The Winter's Tale: Notes

The Winter's Tale: Notes

The Winter's Tale: Notes

The Winter's Tale: Notes


What happens when a king is dominated by jealousy? After ruining the lives of those close to him, he finally learns about life and is offered a second chance. A subplot of lovers torn by class differences ends with a measure of happiness, and the final scene of the drama is upbeat.


Archidamus, a lord of Bohemia, tells Camillo, a lord of Sicilia, that should he ever visit Bohemia that he would find great differences between the two countries. Camillo responds that he thinks his king plans an exchange visit during the coming summer.

Archidamus predicts that although their entertainments cannot match Sicilia’s, they will manage to express their love. When Camillo protests the apology, Archidamus emphasizes that he knows that his country of Bohemia cannot produce “such magnificence.” Archidamus then envisions offering drinks that will drug the visitors; if unable to praise their hosts, they will at least not be able to blame them for inadequate “magnificence.”

Camillo then tells Archidamus that Leontes (King of Sicilia) is being so generous because of the great love that he has had for the Bohemian king since childhood. All of the formal, diplomatic gifts that the kings have exchanged during the intervening years of separation have maintained the strong friendship that still binds them. Camillo calls for help from the heavens to maintain this love.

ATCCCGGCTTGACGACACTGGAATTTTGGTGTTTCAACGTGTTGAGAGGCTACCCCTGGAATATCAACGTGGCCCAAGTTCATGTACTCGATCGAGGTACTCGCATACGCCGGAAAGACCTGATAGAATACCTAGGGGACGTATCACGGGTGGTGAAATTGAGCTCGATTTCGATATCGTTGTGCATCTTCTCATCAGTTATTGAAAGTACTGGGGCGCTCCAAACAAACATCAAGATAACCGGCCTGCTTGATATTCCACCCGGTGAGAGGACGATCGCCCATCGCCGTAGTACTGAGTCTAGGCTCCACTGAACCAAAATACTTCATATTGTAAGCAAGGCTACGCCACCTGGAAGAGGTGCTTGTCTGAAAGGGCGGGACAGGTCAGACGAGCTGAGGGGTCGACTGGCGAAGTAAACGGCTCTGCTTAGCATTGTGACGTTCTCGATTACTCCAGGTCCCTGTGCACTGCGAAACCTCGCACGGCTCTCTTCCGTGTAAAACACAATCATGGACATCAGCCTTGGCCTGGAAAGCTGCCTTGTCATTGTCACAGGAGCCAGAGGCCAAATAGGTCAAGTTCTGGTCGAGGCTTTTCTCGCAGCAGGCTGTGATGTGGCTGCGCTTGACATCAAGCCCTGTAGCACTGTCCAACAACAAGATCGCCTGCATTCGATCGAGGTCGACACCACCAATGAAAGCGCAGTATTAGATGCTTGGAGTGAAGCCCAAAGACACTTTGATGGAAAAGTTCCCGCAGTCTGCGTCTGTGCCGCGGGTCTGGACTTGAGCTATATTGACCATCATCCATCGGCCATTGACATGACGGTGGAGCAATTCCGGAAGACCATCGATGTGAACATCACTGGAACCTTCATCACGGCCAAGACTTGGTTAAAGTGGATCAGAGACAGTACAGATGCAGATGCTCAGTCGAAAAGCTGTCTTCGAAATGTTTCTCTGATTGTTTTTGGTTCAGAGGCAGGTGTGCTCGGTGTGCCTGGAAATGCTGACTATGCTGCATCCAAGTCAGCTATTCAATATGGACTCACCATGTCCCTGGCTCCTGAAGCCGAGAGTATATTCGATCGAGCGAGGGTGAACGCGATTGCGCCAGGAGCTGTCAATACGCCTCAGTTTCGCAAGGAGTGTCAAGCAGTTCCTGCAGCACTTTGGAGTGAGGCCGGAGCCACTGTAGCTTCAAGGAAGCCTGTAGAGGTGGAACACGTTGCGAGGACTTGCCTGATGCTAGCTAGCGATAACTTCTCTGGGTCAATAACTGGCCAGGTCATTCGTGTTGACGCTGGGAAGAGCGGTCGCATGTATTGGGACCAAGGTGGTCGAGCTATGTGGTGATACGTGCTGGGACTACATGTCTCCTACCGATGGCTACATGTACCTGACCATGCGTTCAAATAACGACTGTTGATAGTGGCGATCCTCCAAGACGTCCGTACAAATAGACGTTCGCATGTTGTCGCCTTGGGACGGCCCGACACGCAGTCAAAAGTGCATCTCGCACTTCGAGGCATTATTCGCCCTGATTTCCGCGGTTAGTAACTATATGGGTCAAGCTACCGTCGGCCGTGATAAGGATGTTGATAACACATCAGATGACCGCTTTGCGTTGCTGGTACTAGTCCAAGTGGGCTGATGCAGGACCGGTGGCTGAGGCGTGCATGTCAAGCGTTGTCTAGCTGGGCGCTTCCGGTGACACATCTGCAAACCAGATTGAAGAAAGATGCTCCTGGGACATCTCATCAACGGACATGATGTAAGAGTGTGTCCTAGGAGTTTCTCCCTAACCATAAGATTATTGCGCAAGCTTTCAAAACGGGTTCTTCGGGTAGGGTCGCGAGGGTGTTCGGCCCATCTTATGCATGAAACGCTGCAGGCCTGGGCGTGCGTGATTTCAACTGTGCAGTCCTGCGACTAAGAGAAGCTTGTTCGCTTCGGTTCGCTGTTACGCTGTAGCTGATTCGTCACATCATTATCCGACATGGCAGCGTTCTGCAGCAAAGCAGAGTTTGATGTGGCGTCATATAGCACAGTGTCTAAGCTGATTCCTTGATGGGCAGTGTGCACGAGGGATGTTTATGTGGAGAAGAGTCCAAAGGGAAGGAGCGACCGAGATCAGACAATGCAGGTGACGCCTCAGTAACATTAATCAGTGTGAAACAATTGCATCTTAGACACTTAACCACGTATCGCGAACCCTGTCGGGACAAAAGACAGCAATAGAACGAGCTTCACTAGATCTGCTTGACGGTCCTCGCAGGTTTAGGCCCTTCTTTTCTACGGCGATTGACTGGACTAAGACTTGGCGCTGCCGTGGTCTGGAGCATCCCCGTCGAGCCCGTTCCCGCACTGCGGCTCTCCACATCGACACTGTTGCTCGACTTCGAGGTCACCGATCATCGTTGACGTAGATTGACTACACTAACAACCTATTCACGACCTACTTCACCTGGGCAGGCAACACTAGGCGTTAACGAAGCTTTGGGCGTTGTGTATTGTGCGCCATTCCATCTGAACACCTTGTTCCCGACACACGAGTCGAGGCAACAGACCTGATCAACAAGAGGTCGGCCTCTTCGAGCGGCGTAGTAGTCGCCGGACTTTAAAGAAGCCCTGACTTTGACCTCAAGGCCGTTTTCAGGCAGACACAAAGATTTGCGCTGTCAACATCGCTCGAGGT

Archidamus comments that no earthly force could be strong enough to alter that love. Then he praises Leontes’ son, Prince Mamillius, as the most promising young man he has ever observed. Camillo agrees, claiming that Leontes’ elderly subjects remain alive only for the joy of observing Mamillius when he grows to adulthood. Archidamus, more realistically, states that the elderly would find a reason to continue to survive even if Mamillius did not exist.


The conversation between Archidamus and Camillo establishes the two main settings of the play (Sicilia and Bohemia) and introduces the theme of deep and lasting friendship between the two kings. We can also infer that Leontes possesses natural riches far beyond those of Polixenes (the king of Bohemia). The fact that no single main character appears in this scene forces our initial focus onto the contrasting settings; Sicilia is established as being the preferable location.

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